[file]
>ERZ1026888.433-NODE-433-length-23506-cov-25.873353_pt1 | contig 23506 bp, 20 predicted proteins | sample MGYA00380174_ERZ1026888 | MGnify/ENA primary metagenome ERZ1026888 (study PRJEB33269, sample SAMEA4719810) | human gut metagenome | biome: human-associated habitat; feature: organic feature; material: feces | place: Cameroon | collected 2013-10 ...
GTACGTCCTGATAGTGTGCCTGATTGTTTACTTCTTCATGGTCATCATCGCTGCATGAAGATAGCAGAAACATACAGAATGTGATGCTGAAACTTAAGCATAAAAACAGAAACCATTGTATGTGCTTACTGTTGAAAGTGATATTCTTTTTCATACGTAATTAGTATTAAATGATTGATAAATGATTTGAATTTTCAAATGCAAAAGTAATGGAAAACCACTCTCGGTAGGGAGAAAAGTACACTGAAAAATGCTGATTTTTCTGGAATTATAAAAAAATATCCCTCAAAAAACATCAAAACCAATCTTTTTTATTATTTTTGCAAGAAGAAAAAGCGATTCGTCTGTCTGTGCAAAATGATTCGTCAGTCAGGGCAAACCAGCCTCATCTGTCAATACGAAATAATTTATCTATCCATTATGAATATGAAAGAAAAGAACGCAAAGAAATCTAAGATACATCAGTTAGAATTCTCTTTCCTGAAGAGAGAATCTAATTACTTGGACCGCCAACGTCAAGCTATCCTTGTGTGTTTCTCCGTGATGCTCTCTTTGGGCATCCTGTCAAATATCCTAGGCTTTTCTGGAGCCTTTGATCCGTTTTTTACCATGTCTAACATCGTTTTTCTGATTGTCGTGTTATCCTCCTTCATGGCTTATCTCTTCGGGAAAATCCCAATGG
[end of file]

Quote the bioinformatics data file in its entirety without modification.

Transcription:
>ERZ1026888.433-NODE-433-length-23506-cov-25.873353_pt1 | contig 23506 bp, 20 predicted proteins | sample MGYA00380174_ERZ1026888 | MGnify/ENA primary metagenome ERZ1026888 (study PRJEB33269, sample SAMEA4719810) | human gut metagenome | biome: human-associated habitat; feature: organic feature; material: feces | place: Cameroon | collected 2013-10 ...
GTACGTCCTGATAGTGTGCCTGATTGTTTACTTCTTCATGGTCATCATCGCTGCATGAAGATAGCAGAAACATACAGAATGTGATGCTGAAACTTAAGCATAAAAACAGAAACCATTGTATGTGCTTACTGTTGAAAGTGATATTCTTTTTCATACGTAATTAGTATTAAATGATTGATAAATGATTTGAATTTTCAAATGCAAAAGTAATGGAAAACCACTCTCGGTAGGGAGAAAAGTACACTGAAAAATGCTGATTTTTCTGGAATTATAAAAAAATATCCCTCAAAAAACATCAAAACCAATCTTTTTTATTATTTTTGCAAGAAGAAAAAGCGATTCGTCTGTCTGTGCAAAATGATTCGTCAGTCAGGGCAAACCAGCCTCATCTGTCAATACGAAATAATTTATCTATCCATTATGAATATGAAAGAAAAGAACGCAAAGAAATCTAAGATACATCAGTTAGAATTCTCTTTCCTGAAGAGAGAATCTAATTACTTGGACCGCCAACGTCAAGCTATCCTTGTGTGTTTCTCCGTGATGCTCTCTTTGGGCATCCTGTCAAATATCCTAGGCTTTTCTGGAGCCTTTGATCCGTTTTTTACCATGTCTAACATCGTTTTTCTGATTGTCGTGTTATCCTCCTTCATGGCTTATCTCTTCGGGAAAATCCCAATGG